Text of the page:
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Wednesday, November 18, 2009

Strange SYN Scans and SpongeBob Slippers

Nestled in my trusty Sponge Bob Slippers and surrounded by mounds of tissues boxes, cough syrup with Codene, a temperamental foot heater, NetFlix on-demand and business cards of every Chinese restaurant in the neighborhood... I settled in to study signatures of Nmap's fascinating OS detection process. Ahhh.... comfort packets....

First - if you haven't picked up Fyodor's Nmap Network Scanning book - put that on the top of your to-do list (wait... squeeze "Sign up for Summit 09" just above that). You'll want to snuggle up with pages 177 -178. You can get the book at Amazon or try to reach Fyodor over at - buy it directly and ask him to sign your copy - this is a hot book!

Here's the scoop - capture your traffic as you run nmap -sV -O -v against your target (version scanning, OS fingerprinting and verbose mode). Got permission, right? Good. Read on.

Nmap's OS fingerprinting process contains numerous unique packets - by building a series of butt-ugly color filters you can spot these strange packets easily with relatively low concerns of false positives (if you happen to find these packets being sent by another application you should still be concerned - it's weird behavior).

In looking through the trace file and referencing Nmap Network Scanning, I came up two color filters (both with butt-ugly background colors) that caught the majority of the unique packets generated during the scan.

Filter #1

(tcp.flags == 0x00) || (tcp.options.wscale_val == 10) || (tcp.options.mss_val < flags ="="" urgent_pointer ="="" flags="="0x02" flags="="0x02"> 0)

So shall we break this down a bit?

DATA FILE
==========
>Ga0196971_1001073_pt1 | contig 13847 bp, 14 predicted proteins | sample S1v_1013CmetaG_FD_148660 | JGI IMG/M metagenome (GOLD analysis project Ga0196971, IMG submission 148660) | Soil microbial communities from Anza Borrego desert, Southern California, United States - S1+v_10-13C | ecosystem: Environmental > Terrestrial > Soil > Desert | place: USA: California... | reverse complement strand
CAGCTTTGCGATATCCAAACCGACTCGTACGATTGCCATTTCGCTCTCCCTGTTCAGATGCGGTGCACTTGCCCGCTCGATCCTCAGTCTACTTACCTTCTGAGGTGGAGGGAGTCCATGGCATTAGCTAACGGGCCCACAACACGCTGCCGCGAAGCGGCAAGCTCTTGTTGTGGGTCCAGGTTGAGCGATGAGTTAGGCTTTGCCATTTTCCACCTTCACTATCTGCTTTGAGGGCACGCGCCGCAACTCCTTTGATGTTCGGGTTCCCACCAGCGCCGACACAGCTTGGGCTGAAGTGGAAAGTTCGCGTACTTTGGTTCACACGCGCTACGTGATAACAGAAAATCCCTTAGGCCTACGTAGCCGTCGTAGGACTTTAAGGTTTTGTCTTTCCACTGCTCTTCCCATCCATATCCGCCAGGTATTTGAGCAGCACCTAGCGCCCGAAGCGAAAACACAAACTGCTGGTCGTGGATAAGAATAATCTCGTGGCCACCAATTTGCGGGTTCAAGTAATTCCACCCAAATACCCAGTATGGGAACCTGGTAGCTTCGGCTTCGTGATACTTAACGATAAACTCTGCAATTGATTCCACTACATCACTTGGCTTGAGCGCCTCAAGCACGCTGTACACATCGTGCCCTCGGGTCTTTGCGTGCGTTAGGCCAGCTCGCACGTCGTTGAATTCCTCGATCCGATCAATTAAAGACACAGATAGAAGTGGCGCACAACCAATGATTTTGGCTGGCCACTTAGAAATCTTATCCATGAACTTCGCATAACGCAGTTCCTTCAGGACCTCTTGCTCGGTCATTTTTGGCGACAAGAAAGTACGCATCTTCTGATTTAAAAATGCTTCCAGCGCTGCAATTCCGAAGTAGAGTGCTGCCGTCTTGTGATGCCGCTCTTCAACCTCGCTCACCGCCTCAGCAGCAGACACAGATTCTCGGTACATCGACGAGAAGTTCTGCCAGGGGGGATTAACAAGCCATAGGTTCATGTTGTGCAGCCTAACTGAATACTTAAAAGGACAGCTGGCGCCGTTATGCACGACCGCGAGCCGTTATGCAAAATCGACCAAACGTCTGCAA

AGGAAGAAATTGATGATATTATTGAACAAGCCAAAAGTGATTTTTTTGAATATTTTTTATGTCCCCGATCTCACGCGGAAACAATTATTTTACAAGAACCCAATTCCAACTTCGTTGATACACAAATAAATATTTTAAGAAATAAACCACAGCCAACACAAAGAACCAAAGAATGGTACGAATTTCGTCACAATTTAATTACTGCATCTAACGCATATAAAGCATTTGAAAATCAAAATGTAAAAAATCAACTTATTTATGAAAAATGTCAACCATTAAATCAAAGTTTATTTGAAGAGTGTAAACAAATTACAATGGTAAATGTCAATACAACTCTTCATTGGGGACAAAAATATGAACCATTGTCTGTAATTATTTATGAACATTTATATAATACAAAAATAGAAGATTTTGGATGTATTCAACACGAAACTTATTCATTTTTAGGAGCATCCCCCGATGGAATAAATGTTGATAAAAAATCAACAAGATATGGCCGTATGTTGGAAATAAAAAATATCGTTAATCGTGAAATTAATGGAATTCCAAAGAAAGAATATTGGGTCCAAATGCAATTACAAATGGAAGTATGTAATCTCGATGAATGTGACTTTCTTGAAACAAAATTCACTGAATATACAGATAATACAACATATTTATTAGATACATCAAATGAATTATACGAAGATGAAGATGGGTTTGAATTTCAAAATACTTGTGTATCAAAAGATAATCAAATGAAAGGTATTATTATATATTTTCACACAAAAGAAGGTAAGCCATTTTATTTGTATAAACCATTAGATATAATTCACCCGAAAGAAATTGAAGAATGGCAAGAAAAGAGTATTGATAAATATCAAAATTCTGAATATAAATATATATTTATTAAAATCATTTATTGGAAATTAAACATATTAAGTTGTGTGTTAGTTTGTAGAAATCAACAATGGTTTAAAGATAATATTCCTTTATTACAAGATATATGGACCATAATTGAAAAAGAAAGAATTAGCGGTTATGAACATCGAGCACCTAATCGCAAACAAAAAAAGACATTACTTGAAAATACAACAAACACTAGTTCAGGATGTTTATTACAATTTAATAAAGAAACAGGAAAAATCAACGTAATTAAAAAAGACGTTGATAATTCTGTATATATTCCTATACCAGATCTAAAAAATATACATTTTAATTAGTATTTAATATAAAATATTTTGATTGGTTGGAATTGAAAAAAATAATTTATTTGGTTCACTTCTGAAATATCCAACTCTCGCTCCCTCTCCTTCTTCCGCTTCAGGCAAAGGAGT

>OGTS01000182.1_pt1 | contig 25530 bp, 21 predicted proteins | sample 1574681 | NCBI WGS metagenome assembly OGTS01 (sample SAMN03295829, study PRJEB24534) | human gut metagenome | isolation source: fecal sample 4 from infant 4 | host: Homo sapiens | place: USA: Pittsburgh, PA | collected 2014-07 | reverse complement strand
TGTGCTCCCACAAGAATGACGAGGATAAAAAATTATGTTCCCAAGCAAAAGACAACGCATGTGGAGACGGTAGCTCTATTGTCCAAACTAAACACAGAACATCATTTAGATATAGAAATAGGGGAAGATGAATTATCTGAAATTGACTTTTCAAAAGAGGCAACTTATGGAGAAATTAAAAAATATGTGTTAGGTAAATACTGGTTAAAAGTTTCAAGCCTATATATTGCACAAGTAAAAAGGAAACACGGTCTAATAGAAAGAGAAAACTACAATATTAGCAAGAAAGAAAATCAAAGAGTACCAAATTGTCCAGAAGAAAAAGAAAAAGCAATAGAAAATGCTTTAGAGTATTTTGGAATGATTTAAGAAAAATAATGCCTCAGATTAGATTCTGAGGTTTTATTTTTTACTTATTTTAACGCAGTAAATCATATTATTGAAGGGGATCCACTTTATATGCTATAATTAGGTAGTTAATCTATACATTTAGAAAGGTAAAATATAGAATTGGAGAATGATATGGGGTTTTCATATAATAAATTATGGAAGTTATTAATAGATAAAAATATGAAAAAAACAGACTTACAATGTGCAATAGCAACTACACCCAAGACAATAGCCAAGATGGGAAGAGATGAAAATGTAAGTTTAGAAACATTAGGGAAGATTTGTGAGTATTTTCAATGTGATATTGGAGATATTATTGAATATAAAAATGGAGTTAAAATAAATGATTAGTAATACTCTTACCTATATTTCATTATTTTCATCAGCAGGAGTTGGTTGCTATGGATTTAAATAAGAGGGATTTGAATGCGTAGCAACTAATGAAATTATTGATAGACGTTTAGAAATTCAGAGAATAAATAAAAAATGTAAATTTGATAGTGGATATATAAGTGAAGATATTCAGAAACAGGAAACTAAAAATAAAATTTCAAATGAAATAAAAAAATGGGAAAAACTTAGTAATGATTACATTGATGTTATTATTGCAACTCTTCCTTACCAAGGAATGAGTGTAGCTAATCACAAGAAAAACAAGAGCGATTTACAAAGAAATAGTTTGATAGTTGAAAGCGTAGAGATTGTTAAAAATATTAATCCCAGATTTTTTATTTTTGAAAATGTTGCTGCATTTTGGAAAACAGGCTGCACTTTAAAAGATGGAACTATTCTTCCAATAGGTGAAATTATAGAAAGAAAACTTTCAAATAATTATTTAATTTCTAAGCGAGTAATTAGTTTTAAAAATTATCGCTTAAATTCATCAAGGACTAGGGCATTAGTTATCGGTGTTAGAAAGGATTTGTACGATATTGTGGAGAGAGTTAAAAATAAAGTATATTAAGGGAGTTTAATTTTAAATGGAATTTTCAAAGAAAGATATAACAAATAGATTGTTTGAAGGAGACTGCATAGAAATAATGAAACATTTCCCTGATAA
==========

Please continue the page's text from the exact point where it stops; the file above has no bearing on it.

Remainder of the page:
(tcp.flags == 0x00)
This looks for the null scans - TCP scans that have no TCP flags set.

(tcp.options.wscale_val == 10)
The TCP window scale value equal to 10. Although other TCP handshakes may use this value during the handshake process, it is unusual and listed in the book as one of the scan techniques and verified in the trace file of the OS fingerprinting process.

(tcp.options.mss_val <>
This one is a bit sticky - we're looking in the options section of the TCP header for a maximum segment size value smaller than 1,460. This did cause numerous false positives when I ran it on other trace files. Regardless, I like having this in my color filter because it points out some weird starting MSS starting value. As an option, I considered moving this to another color filter with a slightly lighter background color.

(tcp.flags == 0x29) && tcp.urgent_pointer == 0
This filter looks for the FIN, PSH and URG bits set in packets with the Urgent Pointer field set to 0.

(tcp.flags==0x02 && !frame[42:4] == 00:00:00:00)
Yeah - this is a strange one and brings up a change I'd like to see in Wireshark. This looks for packets with the SYN bit set only and the Acknowledgment Number field set at a non-zero value. So... what's the "frame[42:4]" all about? Well... Wireshark does not recognize the Acknowledgment Number field in the first packet of the handshake process as it doesn't have any use in that packet. I'd still like to see the field in those packets so I can filter on it though. I tried messing around with !tcp.ack==0 but that didn't work.

(tcp.flags==0x02 && tcp.window_size <> 0)
This looks for SYN packets with a small window size value and the window scale factor set to 0. This did hit some false positives in other trace files, but they were all hosts with strangely small window size values anyway - a bit of a concern to me anyway. I considered setting this as a separate color filter and may alter my color filters as I test this against more trace files.

Filter #2
I set another color filter for tcp.window_size < syn="="1 - it was a bit lighter in background. This color filter had lots of false positives in other trace files, but pointed out numerous TCP connections that were using non-optimal starting wndow size values.

Ohhh... look at all the pretty, er I mean ugly colors! This particular Nmap scan sequence screams "Halloween All Year Long!"

Join us at Summit 09 as we investigate other malicious traffic patterns! Register over at and I'll see you December 7th!

Enjoy life one bit at a time!